Reishi: "Mushroom of Immortality"

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Ganoderma lucidum, or more commonly known by its Japanese name, Reishi, is one of the most studied and popular of medicinal mushroom mycoverse. It’s popularity is due to its extensive history of use expanding over millennia, but also its expansive breadth of medicinal research on human patients with findings including bolstering the immune system (1)(2)(3), treating stress & chronic fatigue (4)(5), diabetes (6), heart disease (6), cancer (3), just to name a few. This plethora of uses is why its Chinese name, Lingzhi, is often referred to as the “Mushroom of Immortality”.

 

It can be a highly distinguished mushroom as its red, conk-like, kidney shaped, varnished top gives it a distinct appearance. However, certain cultivation techniques manipulating the amount of carbon dioxide in the environment can result in antler fruiting bodies which you would be hard pressed to find in the wild!

 

 As it is a polypore, it has no gills on its underside, but rather it ejects its spores out of tiny microscopic pores. Depending on which part of the world in from North America to Asia to the Amazon you may find wild Ganoderma species on hard woods such as oaks, or conifers such as Eastern hemlocks and white fir.

 

The earliest mention of Lingzhi was in the era of the first emperor of China during the Ch’in Dynasty (221-207 B.C.). It has been depicted throughout Chinese literature and art since. Modern research on Ganoderma has caught up with its historical claims. Search “Studies on Ganoderma” and you’ll have your work cut out for you sifting through 30,000 extensive studies. There are reports that large pharmaceutical companies has supported this large interest.

 

Reishi mushroom extracts have immunomodulatory effects, meaning the modulate the immune system. Reishi is able to lower the immune system when overstimulated, and vice versa, increase its activity when weakened.(1)(2) These immunomodulatory effects, as well as its lowering of fatigue syndrome and increase subjective well-being, have been seen in human trials, even with patients with severe conditions such advanced-staged cancer. (1)(2)(4)(5)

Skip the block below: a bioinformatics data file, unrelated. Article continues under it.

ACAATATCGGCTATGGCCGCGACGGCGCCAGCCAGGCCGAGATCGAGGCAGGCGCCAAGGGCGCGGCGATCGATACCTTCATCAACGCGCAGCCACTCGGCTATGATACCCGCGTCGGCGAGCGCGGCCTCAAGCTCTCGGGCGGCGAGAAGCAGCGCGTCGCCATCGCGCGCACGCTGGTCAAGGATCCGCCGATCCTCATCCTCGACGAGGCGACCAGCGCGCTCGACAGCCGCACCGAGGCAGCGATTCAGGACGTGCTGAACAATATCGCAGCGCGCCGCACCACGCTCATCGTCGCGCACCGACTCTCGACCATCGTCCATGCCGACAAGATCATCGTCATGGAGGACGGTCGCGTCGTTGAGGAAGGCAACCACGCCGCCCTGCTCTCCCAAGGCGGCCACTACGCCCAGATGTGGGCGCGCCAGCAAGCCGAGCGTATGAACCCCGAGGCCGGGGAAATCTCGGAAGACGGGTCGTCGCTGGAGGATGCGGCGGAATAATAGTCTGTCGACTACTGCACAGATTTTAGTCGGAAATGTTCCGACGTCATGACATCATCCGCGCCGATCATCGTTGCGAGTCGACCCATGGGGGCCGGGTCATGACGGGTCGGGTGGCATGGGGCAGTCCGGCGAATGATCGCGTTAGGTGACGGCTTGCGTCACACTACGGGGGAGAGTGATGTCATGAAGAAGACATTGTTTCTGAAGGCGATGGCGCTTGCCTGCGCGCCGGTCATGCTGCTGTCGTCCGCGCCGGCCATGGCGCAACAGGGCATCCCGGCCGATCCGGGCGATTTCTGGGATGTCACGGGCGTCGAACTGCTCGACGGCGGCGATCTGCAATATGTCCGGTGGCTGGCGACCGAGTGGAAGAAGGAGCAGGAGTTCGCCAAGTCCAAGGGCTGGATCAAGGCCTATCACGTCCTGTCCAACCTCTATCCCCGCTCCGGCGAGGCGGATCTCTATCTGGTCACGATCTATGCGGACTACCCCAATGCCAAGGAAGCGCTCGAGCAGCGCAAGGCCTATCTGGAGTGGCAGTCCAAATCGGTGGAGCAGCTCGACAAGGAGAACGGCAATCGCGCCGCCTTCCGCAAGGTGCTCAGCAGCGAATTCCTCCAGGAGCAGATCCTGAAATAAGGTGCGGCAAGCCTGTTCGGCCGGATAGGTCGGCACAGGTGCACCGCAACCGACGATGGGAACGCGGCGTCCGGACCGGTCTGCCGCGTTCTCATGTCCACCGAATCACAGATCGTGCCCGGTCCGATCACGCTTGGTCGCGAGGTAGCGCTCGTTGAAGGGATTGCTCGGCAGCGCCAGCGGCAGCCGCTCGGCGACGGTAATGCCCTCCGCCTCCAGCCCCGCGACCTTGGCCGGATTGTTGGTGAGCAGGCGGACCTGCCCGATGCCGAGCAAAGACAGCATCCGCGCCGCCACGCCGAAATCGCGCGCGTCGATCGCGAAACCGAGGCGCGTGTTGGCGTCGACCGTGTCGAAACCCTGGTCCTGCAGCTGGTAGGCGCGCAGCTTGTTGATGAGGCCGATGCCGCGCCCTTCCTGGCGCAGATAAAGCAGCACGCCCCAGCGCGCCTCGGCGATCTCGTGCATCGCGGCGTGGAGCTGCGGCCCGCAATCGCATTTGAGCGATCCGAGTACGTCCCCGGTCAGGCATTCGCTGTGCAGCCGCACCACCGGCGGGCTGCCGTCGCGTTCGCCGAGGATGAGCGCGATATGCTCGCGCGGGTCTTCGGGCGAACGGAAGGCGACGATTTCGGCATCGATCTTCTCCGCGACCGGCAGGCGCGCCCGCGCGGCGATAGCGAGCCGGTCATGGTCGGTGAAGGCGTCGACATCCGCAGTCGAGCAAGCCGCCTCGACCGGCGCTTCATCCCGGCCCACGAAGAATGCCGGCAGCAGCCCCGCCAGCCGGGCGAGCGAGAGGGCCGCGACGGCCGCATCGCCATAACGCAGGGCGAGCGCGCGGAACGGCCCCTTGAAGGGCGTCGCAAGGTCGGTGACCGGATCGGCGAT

While Ganoderma lucidum is the type species of the Ganoderma genus, all of the species within the genus are highly revered. An important note is that the organization or the Ganoderma genus, much like a lot of mycological taxonomy right now, is simply chaos. A lot of Ganoderma species are referred to as Ganoderma lucidum though they may actually be one of the potential other 480 known species in Ganoderma. A reason behind this large confusion in the mycological world is due to recent advancements in our identification abilities with genetic technology that never existed when some of these original studies were conducted. We are finding that some assumptions we’ve had about certain mushrooms in the scientific community were wrongly assessed and everyone is still playing catch up. Another reason is certain distinctions between species come down to the microscopic level of the spores, of which not everyone is equipped to do.

Works Cited 

 (1) Monitoring of immune responses to a herbal immuno-modulator in patients with advanced colorectal cancer.

Chen X1, Hu ZPYang XXHuang MGao YTang WChan SYDai XYe JHo PCDuan WYang HYZhu YZZhou SF.

https://www.ncbi.nlm.nih.gov/pubmed/16428086

2. Ganoderma lucidum ("Lingzhi"), a Chinese medicinal mushroom: biomarker responses in a controlled human supplementation study.

Wachtel-Galor S1, Tomlinson BBenzie IF.

https://www.ncbi.nlm.nih.gov/pubmed/14756912

3. Effects of ganopoly (a Ganoderma lucidum polysaccharide extract) on the immune functions in advanced-stage cancer patients.

Gao Y1, Zhou SJiang WHuang MDai X.

https://www.ncbi.nlm.nih.gov/pubmed/12916709

4. Spore Powder of Ganoderma lucidum Improves Cancer-Related Fatigue in Breast Cancer Patients Undergoing Endocrine Therapy: A Pilot Clinical Trial.

Zhao H1, Zhang QZhao LHuang XWang JKang X.

https://www.ncbi.nlm.nih.gov/pubmed/22203880


5. A randomized, double-blind and placebo-controlled study of a Ganoderma lucidum polysaccharide extract in neurasthenia.Tang W1, Gao YChen GGao HDai XYe JChan EHuang MZhou S.https://www.ncbi.nlm.nih.gov/pubmed/15857210

6. Study of potential cardioprotective effects of Ganoderma lucidum (Lingzhi): results of a controlled human intervention trial.

Chu TT1, Benzie IFLam CWFok BSLee KKTomlinson B.

https://www.ncbi.nlm.nih.gov/pubmed/21801467 

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